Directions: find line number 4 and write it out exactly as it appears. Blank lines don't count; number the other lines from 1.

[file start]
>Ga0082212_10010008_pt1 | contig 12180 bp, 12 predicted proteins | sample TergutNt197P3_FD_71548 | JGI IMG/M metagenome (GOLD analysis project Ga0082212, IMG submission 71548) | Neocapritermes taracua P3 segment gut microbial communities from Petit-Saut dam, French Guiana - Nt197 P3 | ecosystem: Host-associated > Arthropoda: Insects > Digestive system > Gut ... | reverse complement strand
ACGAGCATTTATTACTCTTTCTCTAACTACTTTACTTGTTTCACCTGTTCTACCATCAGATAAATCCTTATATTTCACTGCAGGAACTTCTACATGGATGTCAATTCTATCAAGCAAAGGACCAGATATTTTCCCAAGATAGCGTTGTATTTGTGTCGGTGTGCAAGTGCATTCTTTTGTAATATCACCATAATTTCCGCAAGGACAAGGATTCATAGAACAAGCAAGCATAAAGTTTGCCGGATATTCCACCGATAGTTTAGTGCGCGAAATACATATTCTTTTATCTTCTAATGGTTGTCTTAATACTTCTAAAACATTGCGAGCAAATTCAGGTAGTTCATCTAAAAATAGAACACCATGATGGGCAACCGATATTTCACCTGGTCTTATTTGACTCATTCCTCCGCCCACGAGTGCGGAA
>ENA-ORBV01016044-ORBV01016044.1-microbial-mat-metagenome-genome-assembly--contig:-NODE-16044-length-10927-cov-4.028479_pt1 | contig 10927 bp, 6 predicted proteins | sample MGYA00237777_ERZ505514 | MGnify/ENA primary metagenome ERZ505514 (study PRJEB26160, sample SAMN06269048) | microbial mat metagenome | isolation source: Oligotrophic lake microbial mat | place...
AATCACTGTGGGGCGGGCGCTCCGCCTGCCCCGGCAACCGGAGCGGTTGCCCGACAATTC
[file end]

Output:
AATCACTGTGGGGCGGGCGCTCCGCCTGCCCCGGCAACCGGAGCGGTTGCCCGACAATTC